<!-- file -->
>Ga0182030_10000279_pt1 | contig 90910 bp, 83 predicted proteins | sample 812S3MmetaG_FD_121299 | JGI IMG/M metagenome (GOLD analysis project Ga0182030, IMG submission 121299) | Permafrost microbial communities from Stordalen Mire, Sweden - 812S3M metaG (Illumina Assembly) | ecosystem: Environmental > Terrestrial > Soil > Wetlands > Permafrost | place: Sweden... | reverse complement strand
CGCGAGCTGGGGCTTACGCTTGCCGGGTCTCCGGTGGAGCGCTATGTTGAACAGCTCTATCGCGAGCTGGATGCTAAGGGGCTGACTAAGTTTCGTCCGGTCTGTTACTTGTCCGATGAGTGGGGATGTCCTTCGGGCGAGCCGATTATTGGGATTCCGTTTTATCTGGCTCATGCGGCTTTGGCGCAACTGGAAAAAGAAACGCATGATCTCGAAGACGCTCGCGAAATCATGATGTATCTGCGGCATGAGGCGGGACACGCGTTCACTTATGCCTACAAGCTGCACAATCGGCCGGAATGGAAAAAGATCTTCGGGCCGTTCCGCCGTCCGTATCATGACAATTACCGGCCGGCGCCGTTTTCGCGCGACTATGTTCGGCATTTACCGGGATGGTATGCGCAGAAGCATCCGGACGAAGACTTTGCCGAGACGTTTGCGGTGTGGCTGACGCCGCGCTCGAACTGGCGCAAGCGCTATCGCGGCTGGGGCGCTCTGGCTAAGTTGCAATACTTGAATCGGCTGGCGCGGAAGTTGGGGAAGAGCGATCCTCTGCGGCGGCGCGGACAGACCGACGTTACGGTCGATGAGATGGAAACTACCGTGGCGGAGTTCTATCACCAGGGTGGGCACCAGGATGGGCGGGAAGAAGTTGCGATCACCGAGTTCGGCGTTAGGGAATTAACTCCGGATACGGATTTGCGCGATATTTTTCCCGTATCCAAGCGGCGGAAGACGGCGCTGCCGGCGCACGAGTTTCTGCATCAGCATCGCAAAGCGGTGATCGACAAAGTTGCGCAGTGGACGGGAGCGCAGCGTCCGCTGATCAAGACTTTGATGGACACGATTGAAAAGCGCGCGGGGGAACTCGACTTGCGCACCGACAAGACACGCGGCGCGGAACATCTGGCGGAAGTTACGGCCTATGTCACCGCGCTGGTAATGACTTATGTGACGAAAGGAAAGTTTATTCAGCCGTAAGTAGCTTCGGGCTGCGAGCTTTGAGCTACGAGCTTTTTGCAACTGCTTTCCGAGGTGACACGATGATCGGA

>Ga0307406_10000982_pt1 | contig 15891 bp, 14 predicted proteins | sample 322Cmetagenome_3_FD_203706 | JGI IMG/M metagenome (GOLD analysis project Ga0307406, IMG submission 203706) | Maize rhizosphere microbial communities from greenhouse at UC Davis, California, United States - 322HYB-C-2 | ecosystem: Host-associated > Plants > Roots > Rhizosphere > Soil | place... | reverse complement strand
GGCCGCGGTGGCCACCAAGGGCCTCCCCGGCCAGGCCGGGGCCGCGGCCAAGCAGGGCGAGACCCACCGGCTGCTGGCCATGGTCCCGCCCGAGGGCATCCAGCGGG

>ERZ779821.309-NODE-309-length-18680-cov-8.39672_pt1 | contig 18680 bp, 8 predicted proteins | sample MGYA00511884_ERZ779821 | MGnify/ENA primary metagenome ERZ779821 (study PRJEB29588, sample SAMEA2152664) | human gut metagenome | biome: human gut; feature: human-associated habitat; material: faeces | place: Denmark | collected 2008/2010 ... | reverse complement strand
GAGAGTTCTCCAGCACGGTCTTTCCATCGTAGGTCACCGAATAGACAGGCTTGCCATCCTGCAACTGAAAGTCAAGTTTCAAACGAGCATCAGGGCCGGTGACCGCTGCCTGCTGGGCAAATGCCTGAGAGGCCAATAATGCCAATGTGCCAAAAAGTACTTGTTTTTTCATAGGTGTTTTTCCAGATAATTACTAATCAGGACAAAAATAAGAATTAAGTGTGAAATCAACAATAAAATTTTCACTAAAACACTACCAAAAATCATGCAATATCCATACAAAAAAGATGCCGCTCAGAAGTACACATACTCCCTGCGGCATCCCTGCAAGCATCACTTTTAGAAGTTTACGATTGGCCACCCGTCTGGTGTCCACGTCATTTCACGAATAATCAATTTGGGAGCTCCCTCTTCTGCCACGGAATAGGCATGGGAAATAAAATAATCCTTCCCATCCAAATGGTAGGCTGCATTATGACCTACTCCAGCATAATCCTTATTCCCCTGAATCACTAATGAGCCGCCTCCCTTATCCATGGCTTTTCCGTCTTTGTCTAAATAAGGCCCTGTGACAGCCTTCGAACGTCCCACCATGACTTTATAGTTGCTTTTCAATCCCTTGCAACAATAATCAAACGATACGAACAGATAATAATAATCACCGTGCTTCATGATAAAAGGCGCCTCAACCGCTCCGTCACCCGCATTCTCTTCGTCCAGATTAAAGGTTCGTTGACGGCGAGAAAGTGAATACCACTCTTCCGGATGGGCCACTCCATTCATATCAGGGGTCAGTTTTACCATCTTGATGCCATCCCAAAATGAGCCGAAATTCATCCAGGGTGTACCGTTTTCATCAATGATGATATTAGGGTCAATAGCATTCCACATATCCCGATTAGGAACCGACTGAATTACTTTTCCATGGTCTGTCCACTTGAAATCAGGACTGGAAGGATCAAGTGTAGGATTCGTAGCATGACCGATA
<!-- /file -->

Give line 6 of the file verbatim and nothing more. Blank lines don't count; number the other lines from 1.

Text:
GAGAGTTCTCCAGCACGGTCTTTCCATCGTAGGTCACCGAATAGACAGGCTTGCCATCCTGCAACTGAAAGTCAAGTTTCAAACGAGCATCAGGGCCGGTGACCGCTGCCTGCTGGGCAAATGCCTGAGAGGCCAATAATGCCAATGTGCCAAAAAGTACTTGTTTTTTCATAGGTGTTTTTCCAGATAATTACTAATCAGGACAAAAATAAGAATTAAGTGTGAAATCAACAATAAAATTTTCACTAAAACACTACCAAAAATCATGCAATATCCATACAAAAAAGATGCCGCTCAGAAGTACACATACTCCCTGCGGCATCCCTGCAAGCATCACTTTTAGAAGTTTACGATTGGCCACCCGTCTGGTGTCCACGTCATTTCACGAATAATCAATTTGGGAGCTCCCTCTTCTGCCACGGAATAGGCATGGGAAATAAAATAATCCTTCCCATCCAAATGGTAGGCTGCATTATGACCTACTCCAGCATAATCCTTATTCCCCTGAATCACTAATGAGCCGCCTCCCTTATCCATGGCTTTTCCGTCTTTGTCTAAATAAGGCCCTGTGACAGCCTTCGAACGTCCCACCATGACTTTATAGTTGCTTTTCAATCCCTTGCAACAATAATCAAACGATACGAACAGATAATAATAATCACCGTGCTTCATGATAAAAGGCGCCTCAACCGCTCCGTCACCCGCATTCTCTTCGTCCAGATTAAAGGTTCGTTGACGGCGAGAAAGTGAATACCACTCTTCCGGATGGGCCACTCCATTCATATCAGGGGTCAGTTTTACCATCTTGATGCCATCCCAAAATGAGCCGAAATTCATCCAGGGTGTACCGTTTTCATCAATGATGATATTAGGGTCAATAGCATTCCACATATCCCGATTAGGAACCGACTGAATTACTTTTCCATGGTCTGTCCACTTGAAATCAGGACTGGAAGGATCAAGTGTAGGATTCGTAGCATGACCGATA